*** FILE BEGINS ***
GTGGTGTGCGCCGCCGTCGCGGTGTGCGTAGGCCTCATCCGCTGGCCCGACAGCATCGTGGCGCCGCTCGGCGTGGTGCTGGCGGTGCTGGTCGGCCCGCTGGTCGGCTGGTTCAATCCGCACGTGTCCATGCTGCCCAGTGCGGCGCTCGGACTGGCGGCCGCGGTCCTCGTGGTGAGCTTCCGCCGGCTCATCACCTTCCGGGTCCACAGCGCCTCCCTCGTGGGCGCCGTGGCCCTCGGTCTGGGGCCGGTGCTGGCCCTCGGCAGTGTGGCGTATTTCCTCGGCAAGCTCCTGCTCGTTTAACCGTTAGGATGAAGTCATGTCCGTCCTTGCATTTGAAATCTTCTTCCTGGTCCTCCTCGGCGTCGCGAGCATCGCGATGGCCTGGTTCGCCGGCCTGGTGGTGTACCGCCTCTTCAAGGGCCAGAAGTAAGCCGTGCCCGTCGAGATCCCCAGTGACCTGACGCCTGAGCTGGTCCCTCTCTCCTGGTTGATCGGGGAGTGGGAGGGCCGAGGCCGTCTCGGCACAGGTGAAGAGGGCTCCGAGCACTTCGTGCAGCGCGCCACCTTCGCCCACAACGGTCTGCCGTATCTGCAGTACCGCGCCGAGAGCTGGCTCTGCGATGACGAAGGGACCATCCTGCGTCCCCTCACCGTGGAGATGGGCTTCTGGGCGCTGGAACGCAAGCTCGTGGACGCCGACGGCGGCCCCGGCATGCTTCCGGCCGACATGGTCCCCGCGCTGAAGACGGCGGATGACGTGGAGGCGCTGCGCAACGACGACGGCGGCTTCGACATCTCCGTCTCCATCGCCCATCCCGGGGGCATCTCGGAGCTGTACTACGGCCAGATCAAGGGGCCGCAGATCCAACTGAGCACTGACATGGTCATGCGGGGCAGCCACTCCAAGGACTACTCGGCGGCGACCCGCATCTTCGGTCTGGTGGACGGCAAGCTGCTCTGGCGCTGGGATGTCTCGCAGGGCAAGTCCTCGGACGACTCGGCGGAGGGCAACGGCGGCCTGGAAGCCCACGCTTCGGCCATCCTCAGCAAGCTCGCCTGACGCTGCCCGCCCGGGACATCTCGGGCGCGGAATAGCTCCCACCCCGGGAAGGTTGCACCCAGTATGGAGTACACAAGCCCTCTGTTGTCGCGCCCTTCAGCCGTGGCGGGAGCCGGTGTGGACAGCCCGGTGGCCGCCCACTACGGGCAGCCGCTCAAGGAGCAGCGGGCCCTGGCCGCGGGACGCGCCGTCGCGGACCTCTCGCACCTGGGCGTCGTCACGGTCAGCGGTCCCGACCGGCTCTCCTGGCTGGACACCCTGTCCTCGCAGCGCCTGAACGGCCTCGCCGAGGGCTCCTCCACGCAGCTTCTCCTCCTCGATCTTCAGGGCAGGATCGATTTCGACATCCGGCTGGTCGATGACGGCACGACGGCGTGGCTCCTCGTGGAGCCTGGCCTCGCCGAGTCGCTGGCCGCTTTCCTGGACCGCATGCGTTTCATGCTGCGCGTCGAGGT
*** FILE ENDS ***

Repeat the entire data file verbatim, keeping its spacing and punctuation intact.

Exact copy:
GTGGTGTGCGCCGCCGTCGCGGTGTGCGTAGGCCTCATCCGCTGGCCCGACAGCATCGTGGCGCCGCTCGGCGTGGTGCTGGCGGTGCTGGTCGGCCCGCTGGTCGGCTGGTTCAATCCGCACGTGTCCATGCTGCCCAGTGCGGCGCTCGGACTGGCGGCCGCGGTCCTCGTGGTGAGCTTCCGCCGGCTCATCACCTTCCGGGTCCACAGCGCCTCCCTCGTGGGCGCCGTGGCCCTCGGTCTGGGGCCGGTGCTGGCCCTCGGCAGTGTGGCGTATTTCCTCGGCAAGCTCCTGCTCGTTTAACCGTTAGGATGAAGTCATGTCCGTCCTTGCATTTGAAATCTTCTTCCTGGTCCTCCTCGGCGTCGCGAGCATCGCGATGGCCTGGTTCGCCGGCCTGGTGGTGTACCGCCTCTTCAAGGGCCAGAAGTAAGCCGTGCCCGTCGAGATCCCCAGTGACCTGACGCCTGAGCTGGTCCCTCTCTCCTGGTTGATCGGGGAGTGGGAGGGCCGAGGCCGTCTCGGCACAGGTGAAGAGGGCTCCGAGCACTTCGTGCAGCGCGCCACCTTCGCCCACAACGGTCTGCCGTATCTGCAGTACCGCGCCGAGAGCTGGCTCTGCGATGACGAAGGGACCATCCTGCGTCCCCTCACCGTGGAGATGGGCTTCTGGGCGCTGGAACGCAAGCTCGTGGACGCCGACGGCGGCCCCGGCATGCTTCCGGCCGACATGGTCCCCGCGCTGAAGACGGCGGATGACGTGGAGGCGCTGCGCAACGACGACGGCGGCTTCGACATCTCCGTCTCCATCGCCCATCCCGGGGGCATCTCGGAGCTGTACTACGGCCAGATCAAGGGGCCGCAGATCCAACTGAGCACTGACATGGTCATGCGGGGCAGCCACTCCAAGGACTACTCGGCGGCGACCCGCATCTTCGGTCTGGTGGACGGCAAGCTGCTCTGGCGCTGGGATGTCTCGCAGGGCAAGTCCTCGGACGACTCGGCGGAGGGCAACGGCGGCCTGGAAGCCCACGCTTCGGCCATCCTCAGCAAGCTCGCCTGACGCTGCCCGCCCGGGACATCTCGGGCGCGGAATAGCTCCCACCCCGGGAAGGTTGCACCCAGTATGGAGTACACAAGCCCTCTGTTGTCGCGCCCTTCAGCCGTGGCGGGAGCCGGTGTGGACAGCCCGGTGGCCGCCCACTACGGGCAGCCGCTCAAGGAGCAGCGGGCCCTGGCCGCGGGACGCGCCGTCGCGGACCTCTCGCACCTGGGCGTCGTCACGGTCAGCGGTCCCGACCGGCTCTCCTGGCTGGACACCCTGTCCTCGCAGCGCCTGAACGGCCTCGCCGAGGGCTCCTCCACGCAGCTTCTCCTCCTCGATCTTCAGGGCAGGATCGATTTCGACATCCGGCTGGTCGATGACGGCACGACGGCGTGGCTCCTCGTGGAGCCTGGCCTCGCCGAGTCGCTGGCCGCTTTCCTGGACCGCATGCGTTTCATGCTGCGCGTCGAGGT